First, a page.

In mid-March, the world came to a screeching halt. At least, that’s what it felt like to members of the Student Project Teams at Cornell Engineering. Campus closed and in-person work was suddenly... Read more about Project Teams rise to the challenge
Grant Feuer, B.S. '20
Hometown: Woodbury, MN
BME Degree Program: BS in biomedical engineering with concentration in Molecular/Cellular/Systems Engineering
Lab affiliation/Adviser: Wiesner Group
Awards/honors received at Cornell: Dean’s List, Inducted into 400 Club twice, Tau Beta Pi
The schools that I narrowed my decision down to were Washington University in St. Louis, Johns Hopkins, and Cornell. I visited all of them and found that I didn’t much care for Baltimore or St. Louis. Additionally, the fact that the BME program was so new at Cornell was actually a selling point for me. It meant that we would probably be worked a lot harder than at peer institutions as Cornell tried to prove that their BME students were just as good or better than those at peer institutions. The youth of the program also meant that we would have the opportunity to help shape the program. It didn’t hurt that Cornell’s campus was the most beautiful of every school I visited.
I have wanted to be a surgeon for pretty much as long as I can remember. But I wanted something that would set me apart from the traditional biology and chemistry majors who apply to medical school. On top of that, the future of medicine relies heavily on technological advancements and so I thought it would be really cool to be involved in the development of the technology AND be the one to actually use it in a healthcare setting. I figured I wouldn’t be happy if I had to choose one side of healthcare: to develop the technology and not use it or to use the technology but not know how it works. So I have chosen to do both.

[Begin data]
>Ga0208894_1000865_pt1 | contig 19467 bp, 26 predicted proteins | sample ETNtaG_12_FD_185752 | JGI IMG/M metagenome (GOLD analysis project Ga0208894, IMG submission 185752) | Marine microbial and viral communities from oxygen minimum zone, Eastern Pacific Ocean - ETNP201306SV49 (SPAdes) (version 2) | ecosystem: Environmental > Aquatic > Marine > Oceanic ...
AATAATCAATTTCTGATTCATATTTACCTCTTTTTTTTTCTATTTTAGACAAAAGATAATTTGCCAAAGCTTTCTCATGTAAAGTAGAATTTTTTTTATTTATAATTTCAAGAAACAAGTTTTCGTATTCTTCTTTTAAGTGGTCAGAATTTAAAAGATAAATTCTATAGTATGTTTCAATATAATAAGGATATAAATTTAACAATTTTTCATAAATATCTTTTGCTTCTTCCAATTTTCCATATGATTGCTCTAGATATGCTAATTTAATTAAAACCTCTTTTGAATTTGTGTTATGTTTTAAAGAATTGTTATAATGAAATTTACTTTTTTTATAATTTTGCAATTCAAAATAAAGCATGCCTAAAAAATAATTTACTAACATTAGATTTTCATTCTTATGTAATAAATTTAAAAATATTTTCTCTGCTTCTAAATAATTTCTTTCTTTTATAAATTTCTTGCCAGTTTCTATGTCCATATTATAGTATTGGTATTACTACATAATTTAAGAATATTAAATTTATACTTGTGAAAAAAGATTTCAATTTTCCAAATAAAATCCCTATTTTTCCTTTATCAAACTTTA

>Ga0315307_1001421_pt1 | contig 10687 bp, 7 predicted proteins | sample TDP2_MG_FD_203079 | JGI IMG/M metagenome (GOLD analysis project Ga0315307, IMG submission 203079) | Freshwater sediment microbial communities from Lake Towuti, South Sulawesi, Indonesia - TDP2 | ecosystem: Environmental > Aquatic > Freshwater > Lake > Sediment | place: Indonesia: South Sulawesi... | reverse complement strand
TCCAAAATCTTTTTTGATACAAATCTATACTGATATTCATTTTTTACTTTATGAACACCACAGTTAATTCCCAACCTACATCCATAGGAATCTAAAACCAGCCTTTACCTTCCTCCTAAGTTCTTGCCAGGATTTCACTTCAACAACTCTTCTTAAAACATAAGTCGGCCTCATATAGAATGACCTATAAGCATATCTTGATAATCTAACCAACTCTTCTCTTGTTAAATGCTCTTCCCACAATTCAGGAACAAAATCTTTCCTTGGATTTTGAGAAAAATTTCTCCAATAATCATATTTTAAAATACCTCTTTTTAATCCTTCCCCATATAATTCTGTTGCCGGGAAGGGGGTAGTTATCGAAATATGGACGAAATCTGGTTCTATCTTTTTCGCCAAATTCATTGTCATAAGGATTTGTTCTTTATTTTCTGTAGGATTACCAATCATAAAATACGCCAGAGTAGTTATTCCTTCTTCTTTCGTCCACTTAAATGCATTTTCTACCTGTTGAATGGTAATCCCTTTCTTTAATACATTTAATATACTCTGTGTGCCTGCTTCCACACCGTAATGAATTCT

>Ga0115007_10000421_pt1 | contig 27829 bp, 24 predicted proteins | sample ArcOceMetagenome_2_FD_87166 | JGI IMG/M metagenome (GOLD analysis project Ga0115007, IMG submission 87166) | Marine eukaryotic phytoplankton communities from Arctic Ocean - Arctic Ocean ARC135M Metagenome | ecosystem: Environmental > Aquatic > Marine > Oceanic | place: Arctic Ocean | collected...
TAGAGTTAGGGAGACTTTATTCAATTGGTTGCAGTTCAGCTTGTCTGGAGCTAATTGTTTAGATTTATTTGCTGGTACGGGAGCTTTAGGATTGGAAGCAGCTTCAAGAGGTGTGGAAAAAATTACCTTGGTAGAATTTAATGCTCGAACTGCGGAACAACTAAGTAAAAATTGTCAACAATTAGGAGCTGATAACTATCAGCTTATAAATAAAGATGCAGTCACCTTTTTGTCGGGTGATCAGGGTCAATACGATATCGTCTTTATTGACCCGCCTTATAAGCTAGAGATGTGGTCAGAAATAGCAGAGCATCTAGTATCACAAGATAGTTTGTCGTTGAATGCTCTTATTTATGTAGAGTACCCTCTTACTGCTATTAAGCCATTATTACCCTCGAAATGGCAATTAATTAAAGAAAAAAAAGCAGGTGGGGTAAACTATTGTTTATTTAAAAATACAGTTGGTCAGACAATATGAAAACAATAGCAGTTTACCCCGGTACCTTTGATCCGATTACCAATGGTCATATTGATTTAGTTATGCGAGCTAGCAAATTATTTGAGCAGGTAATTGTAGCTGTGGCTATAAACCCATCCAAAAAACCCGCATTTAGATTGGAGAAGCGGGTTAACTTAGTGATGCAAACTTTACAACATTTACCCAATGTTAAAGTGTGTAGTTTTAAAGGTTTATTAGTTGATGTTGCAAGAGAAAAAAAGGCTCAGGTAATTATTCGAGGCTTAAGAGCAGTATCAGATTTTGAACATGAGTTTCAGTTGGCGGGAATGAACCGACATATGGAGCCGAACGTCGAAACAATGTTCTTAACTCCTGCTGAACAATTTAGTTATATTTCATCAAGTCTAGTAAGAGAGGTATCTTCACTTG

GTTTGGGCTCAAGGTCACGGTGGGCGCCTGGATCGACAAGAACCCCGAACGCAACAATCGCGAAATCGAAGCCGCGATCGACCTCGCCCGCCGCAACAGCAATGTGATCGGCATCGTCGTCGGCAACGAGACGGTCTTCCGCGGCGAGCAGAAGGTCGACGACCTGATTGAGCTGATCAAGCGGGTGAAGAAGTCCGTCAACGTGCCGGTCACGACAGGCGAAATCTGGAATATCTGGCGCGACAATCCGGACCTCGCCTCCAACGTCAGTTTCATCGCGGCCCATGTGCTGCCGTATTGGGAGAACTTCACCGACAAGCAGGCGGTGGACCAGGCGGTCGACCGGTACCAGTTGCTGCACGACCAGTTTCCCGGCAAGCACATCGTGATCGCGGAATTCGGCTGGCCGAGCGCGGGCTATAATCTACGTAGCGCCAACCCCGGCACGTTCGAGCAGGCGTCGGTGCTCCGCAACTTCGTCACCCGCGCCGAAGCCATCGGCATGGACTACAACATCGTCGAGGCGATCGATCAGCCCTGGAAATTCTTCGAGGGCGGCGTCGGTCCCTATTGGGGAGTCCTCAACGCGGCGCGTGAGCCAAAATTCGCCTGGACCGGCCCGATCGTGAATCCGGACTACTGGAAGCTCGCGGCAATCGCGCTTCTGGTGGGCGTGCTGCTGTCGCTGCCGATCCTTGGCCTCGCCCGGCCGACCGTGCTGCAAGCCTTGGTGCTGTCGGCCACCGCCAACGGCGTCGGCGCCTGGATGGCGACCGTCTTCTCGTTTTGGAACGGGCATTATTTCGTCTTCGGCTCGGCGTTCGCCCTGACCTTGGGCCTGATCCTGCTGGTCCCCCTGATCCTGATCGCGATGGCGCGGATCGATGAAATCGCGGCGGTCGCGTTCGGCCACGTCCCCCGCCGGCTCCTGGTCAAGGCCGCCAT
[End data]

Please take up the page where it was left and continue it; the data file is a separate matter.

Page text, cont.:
How did you decide on your BME concentration Molecular/Cellular/Systems Engineering (MCSE)?
This was driven heavily by my interest in medicine. While all of the concentrations definitely related to human health, I found MCSE to be most relevant to my goal of attending medical school because of the focus on cells and tissues and how things go wrong and what can be done to fix it. Additionally, this concentration is unique in that it allows you to take classes across different concentrations and have them count for your requirements, so I have been able to take some biomaterials classes as well.
What do you think are some of the most important skills you’ve learned while pursuing this major?
The ability to effectively use google! So often we have problems on homework that no one seems to understand and the textbooks often give very dry, esoteric explanations. Over my time here, I’ve had to get really good at making creative google searches to isolate the information I need! I’ve also learned to be more patient with myself and others. Some of the assignments, exams, and labs are extremely difficult and more than a little frustrating. It’s very easy to get angry at yourself or others when you don’t understand. Over 4 years I have learned that sometimes you just have to take a step back and cool down. It also isn’t fair to get angry at yourself for not understanding something as long as you’ve been putting in the work to try and learn something. If everything was easy to grasp there wouldn’t be much of a need for higher education! So I would say making really good google searches, being more patient with myself and others, and the ability to persevere in difficult times have been some of the major skills I’ve learned.